For as long as I can remember, I have always had visions of my future. It might have started with M.A.S.H… (the childhood game, not the TV show). I loved and hated that game. I loved thinking about my future and hated how unrealistic these hypotheticals could be. I’ve always been a dreamer, but I scale back my dreams to realistic steps I can take. At eight years old, I saw no realistic step I could take toward marrying River Phoenix or living in a mansion.
I remember my childhood with no father.
Actually, being raised by a single-parent, I really didn’t see a reason to marry at all. My mother was smart, successful at her job, and didn’t seem to have any trouble finding a date. She also didn’t need to compromise on whether to buy nonfat, 2%, or whole milk. Nobody was home to challenge her idea of raising me and my sister. As far as I knew, nobody fought with her about how she chose to spend her money. It seemed to me like a life of little conflict for her, and it made great sense.
What I didn’t see as a child were the potential benefits of compromising, or of having two perspectives come together to raise children, or the checks and balances of handling money as a family. I got married knowing I would have to reframe my idea of family – the idea that a husband actually was important, the idea that children benefit greatly from having their father living in the same home as their mother and loving her. Studies show that children coming from homes in which a father figure is present are less likely to have emotional/behavioral problems, less likely to be juvenile delinquents or prematurely sexual, have better access to healthcare and education, and are healthier (source). According to the National Fatherhood Initiative, essentially every contemporary social issue has a “father factor,” considering that 1 in 3 children live in a father-absent home.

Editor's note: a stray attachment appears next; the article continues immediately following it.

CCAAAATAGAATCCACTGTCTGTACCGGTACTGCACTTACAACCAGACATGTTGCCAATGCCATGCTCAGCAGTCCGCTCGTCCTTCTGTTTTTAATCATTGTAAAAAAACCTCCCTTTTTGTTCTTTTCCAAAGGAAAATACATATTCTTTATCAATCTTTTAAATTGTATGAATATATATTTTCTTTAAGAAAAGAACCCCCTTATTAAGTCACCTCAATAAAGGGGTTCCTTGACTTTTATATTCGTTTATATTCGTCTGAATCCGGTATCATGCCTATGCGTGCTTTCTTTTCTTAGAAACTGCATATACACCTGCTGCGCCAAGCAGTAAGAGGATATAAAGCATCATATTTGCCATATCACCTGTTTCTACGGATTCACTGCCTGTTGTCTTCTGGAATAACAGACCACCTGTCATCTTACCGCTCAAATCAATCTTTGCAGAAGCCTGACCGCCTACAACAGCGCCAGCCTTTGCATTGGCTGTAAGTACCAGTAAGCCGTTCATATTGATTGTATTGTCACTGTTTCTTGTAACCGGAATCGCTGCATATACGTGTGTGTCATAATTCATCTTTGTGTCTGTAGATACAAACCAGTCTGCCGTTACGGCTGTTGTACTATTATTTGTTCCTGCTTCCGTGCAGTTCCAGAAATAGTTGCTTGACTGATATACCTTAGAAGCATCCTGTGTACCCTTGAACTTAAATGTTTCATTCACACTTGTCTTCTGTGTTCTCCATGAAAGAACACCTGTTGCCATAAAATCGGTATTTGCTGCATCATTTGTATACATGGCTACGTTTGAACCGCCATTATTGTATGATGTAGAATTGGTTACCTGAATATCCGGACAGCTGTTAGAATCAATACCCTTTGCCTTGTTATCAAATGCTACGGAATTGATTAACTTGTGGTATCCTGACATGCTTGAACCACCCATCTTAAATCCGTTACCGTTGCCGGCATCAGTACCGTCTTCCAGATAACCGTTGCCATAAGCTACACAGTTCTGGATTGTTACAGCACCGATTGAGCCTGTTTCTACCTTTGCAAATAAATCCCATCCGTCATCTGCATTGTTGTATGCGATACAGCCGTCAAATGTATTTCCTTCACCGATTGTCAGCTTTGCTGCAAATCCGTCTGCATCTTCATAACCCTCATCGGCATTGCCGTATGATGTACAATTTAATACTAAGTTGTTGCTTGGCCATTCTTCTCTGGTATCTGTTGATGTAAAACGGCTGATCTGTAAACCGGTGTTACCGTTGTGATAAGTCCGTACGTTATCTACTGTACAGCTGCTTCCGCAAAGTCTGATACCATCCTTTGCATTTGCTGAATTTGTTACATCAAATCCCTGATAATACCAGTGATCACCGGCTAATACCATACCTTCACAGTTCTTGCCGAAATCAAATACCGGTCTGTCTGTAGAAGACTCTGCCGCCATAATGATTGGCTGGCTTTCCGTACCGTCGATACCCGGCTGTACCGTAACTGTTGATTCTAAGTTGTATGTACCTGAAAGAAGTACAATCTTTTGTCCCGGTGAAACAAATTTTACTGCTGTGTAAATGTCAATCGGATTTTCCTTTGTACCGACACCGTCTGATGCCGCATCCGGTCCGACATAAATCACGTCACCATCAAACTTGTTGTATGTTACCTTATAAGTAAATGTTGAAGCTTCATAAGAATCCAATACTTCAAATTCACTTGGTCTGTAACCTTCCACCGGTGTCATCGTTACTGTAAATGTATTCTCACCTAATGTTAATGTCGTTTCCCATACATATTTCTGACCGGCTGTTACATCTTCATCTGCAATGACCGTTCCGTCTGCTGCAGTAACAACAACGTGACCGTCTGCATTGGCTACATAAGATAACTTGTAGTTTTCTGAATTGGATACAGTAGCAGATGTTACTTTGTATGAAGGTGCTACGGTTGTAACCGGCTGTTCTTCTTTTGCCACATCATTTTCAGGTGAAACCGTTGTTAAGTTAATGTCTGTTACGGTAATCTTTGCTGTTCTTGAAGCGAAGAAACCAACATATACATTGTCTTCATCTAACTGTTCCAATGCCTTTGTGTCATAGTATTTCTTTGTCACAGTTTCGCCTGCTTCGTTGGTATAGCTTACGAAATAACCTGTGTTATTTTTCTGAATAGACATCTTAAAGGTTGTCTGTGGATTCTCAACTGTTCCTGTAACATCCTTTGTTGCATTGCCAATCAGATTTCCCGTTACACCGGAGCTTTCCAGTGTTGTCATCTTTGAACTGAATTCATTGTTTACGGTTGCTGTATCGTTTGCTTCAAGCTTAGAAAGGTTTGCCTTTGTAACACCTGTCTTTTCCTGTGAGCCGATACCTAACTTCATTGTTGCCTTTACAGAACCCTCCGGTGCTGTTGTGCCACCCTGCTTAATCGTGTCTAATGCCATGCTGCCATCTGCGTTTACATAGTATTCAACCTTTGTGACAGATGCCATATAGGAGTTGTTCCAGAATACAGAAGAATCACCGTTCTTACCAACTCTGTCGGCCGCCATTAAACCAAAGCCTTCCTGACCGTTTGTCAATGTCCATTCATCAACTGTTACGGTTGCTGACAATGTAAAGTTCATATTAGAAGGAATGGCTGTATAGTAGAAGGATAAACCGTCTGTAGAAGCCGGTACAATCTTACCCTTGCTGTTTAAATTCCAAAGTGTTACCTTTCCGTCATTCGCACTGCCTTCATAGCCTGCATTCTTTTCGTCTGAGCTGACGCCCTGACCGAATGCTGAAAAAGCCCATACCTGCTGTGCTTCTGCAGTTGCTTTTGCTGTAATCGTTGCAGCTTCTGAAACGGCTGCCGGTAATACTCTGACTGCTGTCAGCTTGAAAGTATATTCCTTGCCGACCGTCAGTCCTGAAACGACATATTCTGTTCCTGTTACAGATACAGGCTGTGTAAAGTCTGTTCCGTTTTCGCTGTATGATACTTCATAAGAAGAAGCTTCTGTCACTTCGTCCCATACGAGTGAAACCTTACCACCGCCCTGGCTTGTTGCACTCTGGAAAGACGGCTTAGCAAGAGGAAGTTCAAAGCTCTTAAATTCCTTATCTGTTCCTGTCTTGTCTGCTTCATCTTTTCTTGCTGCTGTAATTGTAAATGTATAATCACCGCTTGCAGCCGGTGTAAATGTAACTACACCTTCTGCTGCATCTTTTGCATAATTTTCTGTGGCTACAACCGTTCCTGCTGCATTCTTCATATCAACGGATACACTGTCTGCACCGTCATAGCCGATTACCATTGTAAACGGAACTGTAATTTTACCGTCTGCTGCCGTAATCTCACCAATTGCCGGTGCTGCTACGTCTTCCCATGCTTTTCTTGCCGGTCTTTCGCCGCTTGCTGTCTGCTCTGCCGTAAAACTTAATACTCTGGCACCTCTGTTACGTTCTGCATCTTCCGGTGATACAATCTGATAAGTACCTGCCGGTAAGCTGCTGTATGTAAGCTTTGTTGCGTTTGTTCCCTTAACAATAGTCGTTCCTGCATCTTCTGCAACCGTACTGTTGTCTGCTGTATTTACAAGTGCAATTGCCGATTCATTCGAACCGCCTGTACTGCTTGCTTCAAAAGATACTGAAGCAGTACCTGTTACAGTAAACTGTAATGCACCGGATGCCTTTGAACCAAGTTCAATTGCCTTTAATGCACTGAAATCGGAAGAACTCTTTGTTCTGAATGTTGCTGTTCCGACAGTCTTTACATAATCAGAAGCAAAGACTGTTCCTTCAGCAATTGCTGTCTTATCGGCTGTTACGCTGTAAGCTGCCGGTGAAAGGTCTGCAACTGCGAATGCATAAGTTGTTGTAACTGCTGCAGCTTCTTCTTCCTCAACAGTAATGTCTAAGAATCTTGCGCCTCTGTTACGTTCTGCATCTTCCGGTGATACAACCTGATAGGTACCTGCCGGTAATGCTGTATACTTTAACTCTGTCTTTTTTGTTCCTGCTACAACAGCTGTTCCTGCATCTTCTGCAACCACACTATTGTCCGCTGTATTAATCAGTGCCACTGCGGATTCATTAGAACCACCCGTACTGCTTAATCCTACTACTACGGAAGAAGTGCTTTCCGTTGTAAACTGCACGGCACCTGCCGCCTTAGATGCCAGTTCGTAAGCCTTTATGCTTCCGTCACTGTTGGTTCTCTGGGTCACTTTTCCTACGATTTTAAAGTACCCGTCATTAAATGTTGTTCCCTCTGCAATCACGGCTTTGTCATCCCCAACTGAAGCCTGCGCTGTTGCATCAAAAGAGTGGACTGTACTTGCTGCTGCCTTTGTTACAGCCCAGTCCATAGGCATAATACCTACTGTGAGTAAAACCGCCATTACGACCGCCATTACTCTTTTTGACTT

I remember my childhood with no father. Thankfully, my grandfather was around for much of those early years. I remember him in his big blue Lazy Boy recliner shouting the answers to Supermarket Sweep and The Price is Right. I remember he never let me get too proud of my good grades. He was the first person to ask me, “Are you feeling bored at school?” and he asked me that every time I brought home a report card. My grandpa spent one summer with me when I was thirteen teaching me to cook and exploring my love of cheesecakes with me- we baked a new kind every week. He was incredible and funny and loving, but he was not my dad.
Not that I would know what I was missing. I mean, the dads on TV like Homer Simpson, Al Bundy, and Ray Romano didn’t seem very heroic to me. These characters were buffoons whose wives were usually irritated with them. They were treated like idiots. I know I’d watched reruns of old shows like Leave it to Beaver with my grandparents where the dad seemed like a kind, smart, and respected guy. But I was getting the picture that those dads didn’t exist post-1960’s. According to television, modern husbands needed mothering and caused more work for their wives than even their kids. This poor depiction of fathers only encouraged any ideas I had that a husband, a father to my own eventual children, would be of little use to me.
Tony, you’re going to be a dad.
Now married, at twenty-nine, though Tony and I were actively hoping to get pregnant, I really didn’t know how to share the news with Tony that he was about to be a father. Would he suddenly turn into this bumbling dad character? Would he be scared, frustrated? I should have known him better than that.